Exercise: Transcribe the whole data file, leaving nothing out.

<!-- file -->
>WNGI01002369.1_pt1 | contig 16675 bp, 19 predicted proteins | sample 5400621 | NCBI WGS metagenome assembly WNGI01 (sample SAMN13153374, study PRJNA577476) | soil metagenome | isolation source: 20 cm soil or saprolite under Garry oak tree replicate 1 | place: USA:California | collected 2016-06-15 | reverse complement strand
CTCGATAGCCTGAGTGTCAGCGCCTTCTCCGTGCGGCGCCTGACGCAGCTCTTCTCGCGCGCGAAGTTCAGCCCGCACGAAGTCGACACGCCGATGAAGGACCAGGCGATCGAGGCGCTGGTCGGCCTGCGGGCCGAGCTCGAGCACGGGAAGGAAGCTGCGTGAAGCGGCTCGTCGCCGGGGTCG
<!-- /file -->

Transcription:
>WNGI01002369.1_pt1 | contig 16675 bp, 19 predicted proteins | sample 5400621 | NCBI WGS metagenome assembly WNGI01 (sample SAMN13153374, study PRJNA577476) | soil metagenome | isolation source: 20 cm soil or saprolite under Garry oak tree replicate 1 | place: USA:California | collected 2016-06-15 | reverse complement strand
CTCGATAGCCTGAGTGTCAGCGCCTTCTCCGTGCGGCGCCTGACGCAGCTCTTCTCGCGCGCGAAGTTCAGCCCGCACGAAGTCGACACGCCGATGAAGGACCAGGCGATCGAGGCGCTGGTCGGCCTGCGGGCCGAGCTCGAGCACGGGAAGGAAGCTGCGTGAAGCGGCTCGTCGCCGGGGTCG